This I Believe

Maria - Pensacola, Florida
Entered on September 18, 2006

The Strength of Unexpected Sacrifice

When my mother died, I felt relieved. She wasn’t horrible, in fact she was loving, apple pie baking, piano playing, seamstress who loved being a mom. She’s the reason I am as emotionally healthy as I am today. The feeling of relief caught me by utter surprise, and yet at the same time it was like I was waiting for it.

Somehow letting her go in my mind was a sacrifice I was willing to make in exchange for her peace. She needed peace more than I needed her to stay with me in her dilapidated body. At age 15, I didn’t realize the toll on me of the years I watched her suffer: 3 times per week connected to a borg-like dialysis machine, in and out of hospitals to recover from Lupus flare-ups, and a horrible marriage to my father. My digestion of her death on Christmas Eve was my, and her, relief from the pain of living with disease and without marital love.

When I was younger, I thought about death because my church frequently reminded parishioners that we could die at any minute. I always thought my mother would go to heaven in a princess carriage with a parade to usher her onto the streets of gold. She was the icon of sacrifice in our family. Nothing was too hard; you just did what needed to be done. So when it was my turn to sacrifice for her, I did it with an inexplicable resolve. But Heaven didn’t take the place of my need for nurturing bosoms. I visited her grave often to talk about all the things I grieved she missed: the birth of my children, the last confrontation with my father, my marriage, my college graduation. I sought solace in professional counselors because I didn’t have anyone else to talk to in her place. Even within my willingness to let her go, I had to invite my loneliness in for tea to discuss tangled regrets of relationships I forged to fill the hole in my heart.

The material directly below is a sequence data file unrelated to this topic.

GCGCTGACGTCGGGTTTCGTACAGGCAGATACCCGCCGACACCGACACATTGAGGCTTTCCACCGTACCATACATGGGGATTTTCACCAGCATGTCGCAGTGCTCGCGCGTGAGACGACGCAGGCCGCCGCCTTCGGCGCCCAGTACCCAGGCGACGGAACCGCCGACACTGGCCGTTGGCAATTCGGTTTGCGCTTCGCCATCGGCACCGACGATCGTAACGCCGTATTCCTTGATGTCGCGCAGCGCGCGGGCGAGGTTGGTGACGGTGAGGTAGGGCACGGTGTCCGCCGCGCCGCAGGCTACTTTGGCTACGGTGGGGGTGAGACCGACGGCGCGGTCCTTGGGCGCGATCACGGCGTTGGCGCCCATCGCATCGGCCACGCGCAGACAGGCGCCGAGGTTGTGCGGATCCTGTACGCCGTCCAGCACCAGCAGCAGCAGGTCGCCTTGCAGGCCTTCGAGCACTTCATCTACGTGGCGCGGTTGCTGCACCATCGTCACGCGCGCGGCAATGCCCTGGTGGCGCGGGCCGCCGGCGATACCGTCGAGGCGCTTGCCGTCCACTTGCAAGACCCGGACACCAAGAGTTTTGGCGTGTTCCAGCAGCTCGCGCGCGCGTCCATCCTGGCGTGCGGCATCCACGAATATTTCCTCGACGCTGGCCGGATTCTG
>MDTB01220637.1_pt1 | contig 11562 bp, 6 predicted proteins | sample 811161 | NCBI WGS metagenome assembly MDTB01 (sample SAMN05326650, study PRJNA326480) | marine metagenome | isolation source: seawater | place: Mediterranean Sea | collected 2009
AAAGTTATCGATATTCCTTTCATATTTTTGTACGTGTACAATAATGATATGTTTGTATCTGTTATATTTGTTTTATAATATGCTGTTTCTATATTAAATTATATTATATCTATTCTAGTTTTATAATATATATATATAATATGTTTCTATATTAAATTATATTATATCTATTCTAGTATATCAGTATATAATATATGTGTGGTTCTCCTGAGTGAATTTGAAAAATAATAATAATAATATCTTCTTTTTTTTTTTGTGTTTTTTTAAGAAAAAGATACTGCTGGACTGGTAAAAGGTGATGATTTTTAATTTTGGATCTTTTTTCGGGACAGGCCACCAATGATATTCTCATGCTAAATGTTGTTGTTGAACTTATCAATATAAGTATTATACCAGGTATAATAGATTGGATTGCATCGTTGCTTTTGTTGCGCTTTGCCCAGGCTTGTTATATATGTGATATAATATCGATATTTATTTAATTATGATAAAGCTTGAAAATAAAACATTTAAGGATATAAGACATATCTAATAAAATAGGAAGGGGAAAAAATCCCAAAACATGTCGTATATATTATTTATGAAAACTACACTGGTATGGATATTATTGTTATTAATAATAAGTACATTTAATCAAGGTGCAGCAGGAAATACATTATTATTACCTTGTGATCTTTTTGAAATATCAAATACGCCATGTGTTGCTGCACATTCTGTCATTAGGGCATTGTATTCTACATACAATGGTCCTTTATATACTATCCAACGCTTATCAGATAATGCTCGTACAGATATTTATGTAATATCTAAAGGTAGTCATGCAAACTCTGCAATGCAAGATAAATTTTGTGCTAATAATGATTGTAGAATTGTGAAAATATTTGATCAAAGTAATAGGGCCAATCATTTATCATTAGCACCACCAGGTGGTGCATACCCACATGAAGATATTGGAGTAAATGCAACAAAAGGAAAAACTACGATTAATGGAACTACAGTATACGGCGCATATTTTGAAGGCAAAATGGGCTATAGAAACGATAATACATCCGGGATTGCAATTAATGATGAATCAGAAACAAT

In feeling her peace as my peace, a significant part of my personality was formed. I discovered that I had a large capacity for sacrifice, which is both my greatest strength and weakness. Her model of sacrifice made me dig deeper into my soul for the strength of living. Being completely alone in the world, I was so frightened, sometimes I could not get out of bed. But as I have learned to trust the strength my mother’s death gave me, I found not only could I survive hard times, but I could resist the emotional death that bitterness causes.